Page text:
Recipo closes loop on e-waste

Recipo has launched Recipo Material, a purpose-built recycling plant for plastic from electronic waste in Riga, Latvia.

In association with their members, Recipo continues to set an example by providing a viable European recycling solution for plastic. As the leading Producer Responsibility Partner for electronics in the Nordic region, Recipo is the first collection scheme in the world to pioneer their own recycling plant.

Currently, Europe has the capacity to recycle only 25% of its electronic plastic. Recipo’s recycling plant will substantially increase this percentage. Recycling European waste on European soil will ensure that producers can have better control of their product’s entire life cycle and environmental impact. Consumers and Governments are demanding an ever higher post-consumer accountability, and Recipo will now be able to work directly with producers to not only collect plastic waste derived from their products but also to produce recycled plastic for reuse, closing the loop on the plastic lifecycle.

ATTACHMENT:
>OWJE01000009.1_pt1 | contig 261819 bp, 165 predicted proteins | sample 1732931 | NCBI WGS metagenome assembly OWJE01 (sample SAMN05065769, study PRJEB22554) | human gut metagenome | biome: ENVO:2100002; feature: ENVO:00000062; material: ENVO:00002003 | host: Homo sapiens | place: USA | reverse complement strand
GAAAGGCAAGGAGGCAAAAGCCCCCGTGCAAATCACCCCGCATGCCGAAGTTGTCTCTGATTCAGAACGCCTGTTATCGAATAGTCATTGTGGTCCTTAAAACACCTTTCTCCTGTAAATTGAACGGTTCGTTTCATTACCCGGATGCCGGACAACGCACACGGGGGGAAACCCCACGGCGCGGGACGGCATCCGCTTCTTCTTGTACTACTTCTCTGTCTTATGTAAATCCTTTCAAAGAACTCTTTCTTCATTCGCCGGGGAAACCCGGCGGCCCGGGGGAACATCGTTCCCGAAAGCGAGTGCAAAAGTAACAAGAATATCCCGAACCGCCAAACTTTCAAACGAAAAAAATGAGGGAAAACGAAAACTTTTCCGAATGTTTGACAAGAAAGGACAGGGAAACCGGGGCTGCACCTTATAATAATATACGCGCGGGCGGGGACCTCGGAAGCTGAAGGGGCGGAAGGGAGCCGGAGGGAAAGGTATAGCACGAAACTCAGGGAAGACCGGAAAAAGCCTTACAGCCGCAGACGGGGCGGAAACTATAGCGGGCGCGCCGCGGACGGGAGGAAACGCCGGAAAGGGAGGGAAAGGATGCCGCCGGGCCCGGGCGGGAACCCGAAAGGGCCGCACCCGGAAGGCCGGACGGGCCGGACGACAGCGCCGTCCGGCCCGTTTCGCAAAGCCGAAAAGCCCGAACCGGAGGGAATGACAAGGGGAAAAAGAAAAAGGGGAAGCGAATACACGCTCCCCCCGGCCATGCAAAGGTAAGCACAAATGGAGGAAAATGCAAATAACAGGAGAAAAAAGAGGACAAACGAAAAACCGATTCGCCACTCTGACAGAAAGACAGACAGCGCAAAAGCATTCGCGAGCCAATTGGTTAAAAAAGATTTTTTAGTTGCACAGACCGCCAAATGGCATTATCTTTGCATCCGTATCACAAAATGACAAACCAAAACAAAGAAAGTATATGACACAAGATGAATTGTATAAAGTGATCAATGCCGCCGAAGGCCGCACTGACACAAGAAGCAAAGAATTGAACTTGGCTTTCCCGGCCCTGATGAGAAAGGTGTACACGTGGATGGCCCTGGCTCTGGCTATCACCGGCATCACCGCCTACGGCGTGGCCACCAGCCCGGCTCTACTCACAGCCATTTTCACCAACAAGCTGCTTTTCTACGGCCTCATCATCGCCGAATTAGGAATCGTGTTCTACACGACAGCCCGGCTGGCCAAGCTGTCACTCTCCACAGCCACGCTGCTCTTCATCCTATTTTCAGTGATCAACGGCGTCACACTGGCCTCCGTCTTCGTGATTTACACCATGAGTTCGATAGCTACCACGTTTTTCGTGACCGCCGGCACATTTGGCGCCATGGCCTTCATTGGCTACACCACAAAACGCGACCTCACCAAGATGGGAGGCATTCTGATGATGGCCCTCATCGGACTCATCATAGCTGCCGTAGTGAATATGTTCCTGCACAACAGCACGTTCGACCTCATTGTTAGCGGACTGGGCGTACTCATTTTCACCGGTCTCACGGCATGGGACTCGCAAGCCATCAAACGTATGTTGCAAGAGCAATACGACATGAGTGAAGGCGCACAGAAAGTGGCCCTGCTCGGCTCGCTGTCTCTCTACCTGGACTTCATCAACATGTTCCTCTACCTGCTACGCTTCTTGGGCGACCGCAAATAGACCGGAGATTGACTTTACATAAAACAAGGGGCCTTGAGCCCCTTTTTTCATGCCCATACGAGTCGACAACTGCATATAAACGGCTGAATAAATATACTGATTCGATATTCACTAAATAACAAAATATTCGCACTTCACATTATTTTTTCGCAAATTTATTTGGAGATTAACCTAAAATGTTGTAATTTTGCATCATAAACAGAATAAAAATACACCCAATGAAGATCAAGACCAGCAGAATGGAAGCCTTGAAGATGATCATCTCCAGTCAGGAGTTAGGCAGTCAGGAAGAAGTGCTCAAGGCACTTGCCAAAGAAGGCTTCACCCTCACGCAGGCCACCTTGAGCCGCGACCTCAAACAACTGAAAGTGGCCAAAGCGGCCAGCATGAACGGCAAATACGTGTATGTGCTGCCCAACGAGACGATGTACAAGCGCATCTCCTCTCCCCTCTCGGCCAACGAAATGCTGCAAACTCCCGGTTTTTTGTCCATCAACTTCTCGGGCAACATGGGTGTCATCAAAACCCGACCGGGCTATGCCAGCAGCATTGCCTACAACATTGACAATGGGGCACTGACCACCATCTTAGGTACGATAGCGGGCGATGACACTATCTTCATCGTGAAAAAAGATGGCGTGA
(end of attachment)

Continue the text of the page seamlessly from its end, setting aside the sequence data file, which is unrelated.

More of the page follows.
“Traceability is a vital part of a circular ecology. A circular ecology incorporates everything we value in a circular economy. However, it takes the wellbeing of the planet into serious consideration as well. With Recipo Material, we hope to see large scale companies turn to us for a steady stream of recycled plastic, as opposed to relying on the unsustainable use of virgin plastic which simply increases the volume of plastic waste polluting the planet.”, says Josef Tapper, CEO, Recipo.

Recipo’s mission is to move forwards in realising their vision of a sustainable world where the materials from electronic products are not burned or sent to landfill but are circulated back into the supply chain to be turned into new products. The factory will handle over 20,000 tons/year of plastic from the Northern European market, transforming the waste into high grade plastic pellets. Although, as Josef Tapper indicates, “It’s only skimming the surface of our recycling problems. This is a good first step, however we have a very long way to go before we will see a lasting positive impact on our region, and indeed the world.”

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